Reading the recent speech by President of the World Bank Group, Jim Yong Kim, to the World Health Assembly (WHA) in Geneva I felt the passion in his words…. “A generation must rise that will drive poverty from the earth. A generation must rise that will end the scourge of inequality that divides and destabilizes societies. We can be that generation.” His call to action to drive poverty from the earth and bring effective health services to every person, every community, every country in the world is inspiring.
The truth is, each and every generation is “that generation.” We should and can be active participants for change. Dr. Margaret Chan, Director-General of the World Health Organization (WHO) also talked about the need to work together for humanity. For me, two key messages emerged – the need to be bold in our commitment to help each other and the need to collaborate to bring the changes we want/need to build healthier societies. Universal truths!
What has been achieved by WHO is remarkable; its work brings benefits that extend beyond health. By championing increased fairness in access to care and equity in health outcomes, it helps society at large. According to the recent WHO Health Statistics report, the past 20 years have seen dramatic improvements in health in the world’s poorest countries and progress has been just as dramatic in narrowing the gap between countries with the best and worst health outcomes.
This is exemplified by the WHO Millennium Development Goals (MDGs) and efforts being made to achieve them, which are already reaping many rewards. This is especially true for women’s and children’s health. Since 1990 the child mortality rate has fallen 40 percent and a new integrated global action plan is set to revolutionize child survival with new vaccines, new antibiotics and time tested basics like breastfeeding and nutrition. All will help save lives. HIV is another example of success – today more than nine million people living with HIV are seeing their lives improved and prolonged by antiretroviral therapy compared with just 200,000 people 11 years ago.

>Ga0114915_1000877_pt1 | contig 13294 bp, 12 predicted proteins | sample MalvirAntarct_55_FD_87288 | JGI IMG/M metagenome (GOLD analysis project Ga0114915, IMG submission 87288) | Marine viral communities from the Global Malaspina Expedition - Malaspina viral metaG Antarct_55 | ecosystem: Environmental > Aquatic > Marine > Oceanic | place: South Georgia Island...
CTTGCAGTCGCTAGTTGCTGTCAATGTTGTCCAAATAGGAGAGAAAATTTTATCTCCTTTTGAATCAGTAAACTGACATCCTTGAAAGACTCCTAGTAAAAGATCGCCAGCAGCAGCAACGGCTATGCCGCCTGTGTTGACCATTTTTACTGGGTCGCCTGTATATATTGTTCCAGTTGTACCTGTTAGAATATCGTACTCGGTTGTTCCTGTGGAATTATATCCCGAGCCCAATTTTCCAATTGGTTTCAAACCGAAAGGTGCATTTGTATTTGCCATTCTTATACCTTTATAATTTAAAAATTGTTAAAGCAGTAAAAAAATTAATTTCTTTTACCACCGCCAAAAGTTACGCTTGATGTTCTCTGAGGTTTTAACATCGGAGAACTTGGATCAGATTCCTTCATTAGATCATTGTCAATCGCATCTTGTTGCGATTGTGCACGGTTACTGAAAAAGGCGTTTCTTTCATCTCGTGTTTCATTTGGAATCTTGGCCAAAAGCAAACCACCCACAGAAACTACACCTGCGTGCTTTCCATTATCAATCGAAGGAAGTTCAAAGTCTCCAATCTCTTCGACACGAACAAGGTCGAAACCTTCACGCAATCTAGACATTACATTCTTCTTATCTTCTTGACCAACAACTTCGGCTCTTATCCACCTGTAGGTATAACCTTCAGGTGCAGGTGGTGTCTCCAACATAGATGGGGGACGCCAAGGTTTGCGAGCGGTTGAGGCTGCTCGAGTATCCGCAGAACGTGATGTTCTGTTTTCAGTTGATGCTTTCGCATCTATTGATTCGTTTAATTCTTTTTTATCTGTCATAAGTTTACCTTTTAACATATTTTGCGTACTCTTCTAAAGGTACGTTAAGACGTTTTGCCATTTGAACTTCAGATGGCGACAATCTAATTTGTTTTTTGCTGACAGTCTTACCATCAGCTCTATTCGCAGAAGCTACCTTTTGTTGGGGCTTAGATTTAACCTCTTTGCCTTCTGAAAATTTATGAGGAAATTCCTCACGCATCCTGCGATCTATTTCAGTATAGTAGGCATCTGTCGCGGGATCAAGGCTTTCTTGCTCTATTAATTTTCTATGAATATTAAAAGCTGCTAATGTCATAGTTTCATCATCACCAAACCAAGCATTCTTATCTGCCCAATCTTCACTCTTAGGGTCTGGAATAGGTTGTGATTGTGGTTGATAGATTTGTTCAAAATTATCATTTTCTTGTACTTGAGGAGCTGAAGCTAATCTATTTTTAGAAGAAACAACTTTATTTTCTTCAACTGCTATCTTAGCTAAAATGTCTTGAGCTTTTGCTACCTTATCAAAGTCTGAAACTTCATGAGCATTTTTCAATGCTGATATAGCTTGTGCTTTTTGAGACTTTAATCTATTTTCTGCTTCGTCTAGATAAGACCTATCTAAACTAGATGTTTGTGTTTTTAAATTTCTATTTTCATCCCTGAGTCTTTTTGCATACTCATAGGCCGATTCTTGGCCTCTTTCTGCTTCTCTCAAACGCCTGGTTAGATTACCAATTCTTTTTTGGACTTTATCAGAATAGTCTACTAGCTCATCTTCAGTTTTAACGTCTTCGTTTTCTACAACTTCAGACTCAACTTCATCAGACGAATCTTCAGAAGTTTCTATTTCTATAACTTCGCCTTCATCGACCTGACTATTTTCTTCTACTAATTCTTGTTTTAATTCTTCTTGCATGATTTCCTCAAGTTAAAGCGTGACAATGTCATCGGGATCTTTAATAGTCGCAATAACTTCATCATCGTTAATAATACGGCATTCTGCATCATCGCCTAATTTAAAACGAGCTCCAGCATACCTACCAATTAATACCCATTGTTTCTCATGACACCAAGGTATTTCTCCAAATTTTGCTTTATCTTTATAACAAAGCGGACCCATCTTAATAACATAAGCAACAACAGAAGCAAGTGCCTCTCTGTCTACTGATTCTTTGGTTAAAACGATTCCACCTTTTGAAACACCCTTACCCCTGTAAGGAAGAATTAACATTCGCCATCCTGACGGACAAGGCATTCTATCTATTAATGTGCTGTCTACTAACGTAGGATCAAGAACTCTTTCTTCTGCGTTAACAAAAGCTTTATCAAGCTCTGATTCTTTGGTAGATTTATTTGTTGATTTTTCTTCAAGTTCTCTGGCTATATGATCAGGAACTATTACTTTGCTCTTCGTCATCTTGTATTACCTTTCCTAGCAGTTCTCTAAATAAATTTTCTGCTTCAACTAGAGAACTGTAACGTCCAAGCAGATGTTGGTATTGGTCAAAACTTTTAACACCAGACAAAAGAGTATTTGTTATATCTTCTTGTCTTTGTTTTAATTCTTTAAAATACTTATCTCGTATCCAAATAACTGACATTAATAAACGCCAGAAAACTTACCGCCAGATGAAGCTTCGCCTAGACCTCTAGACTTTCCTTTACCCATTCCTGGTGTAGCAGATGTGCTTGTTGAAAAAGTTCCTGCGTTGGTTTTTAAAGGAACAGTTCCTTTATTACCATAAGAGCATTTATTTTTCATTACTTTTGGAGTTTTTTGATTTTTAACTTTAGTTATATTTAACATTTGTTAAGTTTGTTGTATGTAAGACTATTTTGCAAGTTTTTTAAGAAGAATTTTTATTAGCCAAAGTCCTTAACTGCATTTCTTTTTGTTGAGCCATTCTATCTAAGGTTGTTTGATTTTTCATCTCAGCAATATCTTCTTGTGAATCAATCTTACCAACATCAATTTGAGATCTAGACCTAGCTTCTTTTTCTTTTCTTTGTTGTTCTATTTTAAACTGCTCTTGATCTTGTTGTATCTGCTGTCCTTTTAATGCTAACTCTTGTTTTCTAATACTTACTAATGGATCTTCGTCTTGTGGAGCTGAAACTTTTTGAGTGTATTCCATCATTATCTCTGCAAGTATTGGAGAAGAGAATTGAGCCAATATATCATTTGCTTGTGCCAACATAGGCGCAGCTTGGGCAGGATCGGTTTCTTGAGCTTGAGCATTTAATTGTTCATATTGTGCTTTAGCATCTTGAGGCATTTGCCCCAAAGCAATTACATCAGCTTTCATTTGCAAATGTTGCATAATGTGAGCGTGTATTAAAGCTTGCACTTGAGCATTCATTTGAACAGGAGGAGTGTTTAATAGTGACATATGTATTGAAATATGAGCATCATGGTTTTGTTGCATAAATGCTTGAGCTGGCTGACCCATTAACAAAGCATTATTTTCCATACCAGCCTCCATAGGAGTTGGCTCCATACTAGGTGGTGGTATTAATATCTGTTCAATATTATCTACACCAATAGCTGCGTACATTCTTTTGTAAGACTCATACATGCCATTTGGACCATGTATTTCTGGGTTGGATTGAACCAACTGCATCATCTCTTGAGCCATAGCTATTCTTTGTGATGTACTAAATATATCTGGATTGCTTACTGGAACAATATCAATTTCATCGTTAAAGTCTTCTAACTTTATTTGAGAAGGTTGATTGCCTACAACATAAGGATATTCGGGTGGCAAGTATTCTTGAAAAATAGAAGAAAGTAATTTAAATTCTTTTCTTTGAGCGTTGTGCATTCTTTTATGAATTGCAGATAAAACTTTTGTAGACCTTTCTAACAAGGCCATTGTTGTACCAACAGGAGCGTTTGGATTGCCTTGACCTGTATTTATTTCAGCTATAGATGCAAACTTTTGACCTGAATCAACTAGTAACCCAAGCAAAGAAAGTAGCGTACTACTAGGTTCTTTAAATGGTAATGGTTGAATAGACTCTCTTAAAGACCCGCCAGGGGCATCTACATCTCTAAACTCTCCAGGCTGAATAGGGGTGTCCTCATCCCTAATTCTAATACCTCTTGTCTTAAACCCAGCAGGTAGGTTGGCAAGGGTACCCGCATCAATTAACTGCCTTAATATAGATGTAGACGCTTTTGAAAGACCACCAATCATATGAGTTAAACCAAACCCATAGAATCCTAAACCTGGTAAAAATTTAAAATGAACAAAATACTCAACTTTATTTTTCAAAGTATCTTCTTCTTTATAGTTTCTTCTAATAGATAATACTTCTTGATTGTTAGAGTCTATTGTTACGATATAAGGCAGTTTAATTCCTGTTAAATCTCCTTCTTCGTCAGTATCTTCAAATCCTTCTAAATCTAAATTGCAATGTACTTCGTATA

While great progress is being made, we are also facing the rise of new diseases such as novel corona virus and avian influenza, as well as the threat of tuberculosis and malaria as a result of the spread of resistance mainstay medicines.
Right now the world is sitting on a global pandemic in viral hepatitis. So little is known about this silent killer. It’s going to need some of that bold determination and collaboration if we are going to successfully address this significant health problem.
The need to stimulate the development of new medicines to deal with these problems is going to be critically important, as is the need to inform and educate people. Fortunately, true to the spirit of the WHO, a global effort is in motion and great examples of WHO best practices are there to guide us on our way.